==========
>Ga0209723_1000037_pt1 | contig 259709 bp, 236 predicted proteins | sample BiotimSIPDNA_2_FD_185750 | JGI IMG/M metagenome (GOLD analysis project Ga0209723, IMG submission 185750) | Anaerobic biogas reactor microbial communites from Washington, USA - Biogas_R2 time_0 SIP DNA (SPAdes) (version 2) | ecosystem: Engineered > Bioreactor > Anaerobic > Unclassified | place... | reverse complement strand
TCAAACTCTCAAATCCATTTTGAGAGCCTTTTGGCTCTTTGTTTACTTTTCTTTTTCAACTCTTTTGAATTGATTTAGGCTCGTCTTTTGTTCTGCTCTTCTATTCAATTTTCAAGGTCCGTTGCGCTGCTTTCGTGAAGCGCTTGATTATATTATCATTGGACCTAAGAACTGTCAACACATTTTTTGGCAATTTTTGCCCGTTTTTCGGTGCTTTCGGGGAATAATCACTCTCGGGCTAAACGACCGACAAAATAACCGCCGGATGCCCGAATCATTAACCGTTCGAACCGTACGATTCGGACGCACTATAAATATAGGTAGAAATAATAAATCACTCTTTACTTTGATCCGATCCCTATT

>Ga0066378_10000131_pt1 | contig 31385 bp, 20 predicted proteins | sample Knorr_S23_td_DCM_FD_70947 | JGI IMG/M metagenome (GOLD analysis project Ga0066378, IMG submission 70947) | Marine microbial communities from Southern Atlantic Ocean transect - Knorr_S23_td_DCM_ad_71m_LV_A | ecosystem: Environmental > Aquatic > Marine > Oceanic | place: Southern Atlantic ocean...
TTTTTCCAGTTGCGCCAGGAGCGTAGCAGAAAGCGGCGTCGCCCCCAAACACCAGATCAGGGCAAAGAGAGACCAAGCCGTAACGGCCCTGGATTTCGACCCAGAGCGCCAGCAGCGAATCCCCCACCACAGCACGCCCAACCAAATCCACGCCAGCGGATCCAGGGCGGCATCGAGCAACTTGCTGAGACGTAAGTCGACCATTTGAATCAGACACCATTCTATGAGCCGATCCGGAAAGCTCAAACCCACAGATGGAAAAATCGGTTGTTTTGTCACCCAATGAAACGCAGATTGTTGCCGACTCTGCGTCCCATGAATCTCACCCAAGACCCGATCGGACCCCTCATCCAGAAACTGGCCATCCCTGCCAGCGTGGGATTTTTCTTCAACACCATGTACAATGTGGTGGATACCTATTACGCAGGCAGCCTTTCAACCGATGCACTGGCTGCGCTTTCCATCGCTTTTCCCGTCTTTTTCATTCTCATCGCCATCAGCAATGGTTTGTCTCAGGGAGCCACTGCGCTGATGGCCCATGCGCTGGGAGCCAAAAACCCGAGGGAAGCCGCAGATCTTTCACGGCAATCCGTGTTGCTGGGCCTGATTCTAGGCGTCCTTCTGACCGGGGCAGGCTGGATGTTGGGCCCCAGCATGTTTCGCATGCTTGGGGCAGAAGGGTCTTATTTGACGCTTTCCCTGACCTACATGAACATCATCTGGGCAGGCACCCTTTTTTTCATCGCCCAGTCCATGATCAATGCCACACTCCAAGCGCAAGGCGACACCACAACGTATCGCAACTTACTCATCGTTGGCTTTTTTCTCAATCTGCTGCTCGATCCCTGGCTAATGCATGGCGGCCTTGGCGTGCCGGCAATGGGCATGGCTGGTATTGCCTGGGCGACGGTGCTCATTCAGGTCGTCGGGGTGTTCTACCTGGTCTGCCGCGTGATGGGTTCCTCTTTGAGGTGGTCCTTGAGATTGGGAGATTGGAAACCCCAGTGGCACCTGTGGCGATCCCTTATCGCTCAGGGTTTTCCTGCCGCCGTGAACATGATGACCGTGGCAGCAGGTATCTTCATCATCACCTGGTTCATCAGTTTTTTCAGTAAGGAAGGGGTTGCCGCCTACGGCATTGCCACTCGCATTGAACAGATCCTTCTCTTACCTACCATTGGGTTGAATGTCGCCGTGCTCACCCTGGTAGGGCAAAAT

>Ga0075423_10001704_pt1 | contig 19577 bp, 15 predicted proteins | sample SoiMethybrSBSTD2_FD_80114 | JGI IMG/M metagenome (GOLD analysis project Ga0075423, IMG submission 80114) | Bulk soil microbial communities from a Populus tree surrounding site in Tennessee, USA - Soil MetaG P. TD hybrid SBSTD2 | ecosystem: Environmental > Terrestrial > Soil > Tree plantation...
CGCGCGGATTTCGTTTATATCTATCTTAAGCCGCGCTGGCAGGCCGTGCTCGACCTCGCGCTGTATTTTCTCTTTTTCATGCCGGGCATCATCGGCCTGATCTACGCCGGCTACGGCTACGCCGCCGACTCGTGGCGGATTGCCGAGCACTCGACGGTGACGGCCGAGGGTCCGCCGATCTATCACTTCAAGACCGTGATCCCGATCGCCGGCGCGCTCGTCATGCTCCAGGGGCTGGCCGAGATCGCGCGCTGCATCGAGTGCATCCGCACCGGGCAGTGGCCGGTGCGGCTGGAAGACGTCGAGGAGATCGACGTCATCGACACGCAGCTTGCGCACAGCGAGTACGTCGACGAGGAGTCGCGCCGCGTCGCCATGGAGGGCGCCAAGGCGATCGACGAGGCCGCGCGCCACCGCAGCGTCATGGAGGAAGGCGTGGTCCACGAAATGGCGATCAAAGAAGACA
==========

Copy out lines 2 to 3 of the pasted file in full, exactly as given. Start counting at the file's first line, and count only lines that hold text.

TCAAACTCTCAAATCCATTTTGAGAGCCTTTTGGCTCTTTGTTTACTTTTCTTTTTCAACTCTTTTGAATTGATTTAGGCTCGTCTTTTGTTCTGCTCTTCTATTCAATTTTCAAGGTCCGTTGCGCTGCTTTCGTGAAGCGCTTGATTATATTATCATTGGACCTAAGAACTGTCAACACATTTTTTGGCAATTTTTGCCCGTTTTTCGGTGCTTTCGGGGAATAATCACTCTCGGGCTAAACGACCGACAAAATAACCGCCGGATGCCCGAATCATTAACCGTTCGAACCGTACGATTCGGACGCACTATAAATATAGGTAGAAATAATAAATCACTCTTTACTTTGATCCGATCCCTATT

>Ga0066378_10000131_pt1 | contig 31385 bp, 20 predicted proteins | sample Knorr_S23_td_DCM_FD_70947 | JGI IMG/M metagenome (GOLD analysis project Ga0066378, IMG submission 70947) | Marine microbial communities from Southern Atlantic Ocean transect - Knorr_S23_td_DCM_ad_71m_LV_A | ecosystem: Environmental > Aquatic > Marine > Oceanic | place: Southern Atlantic ocean...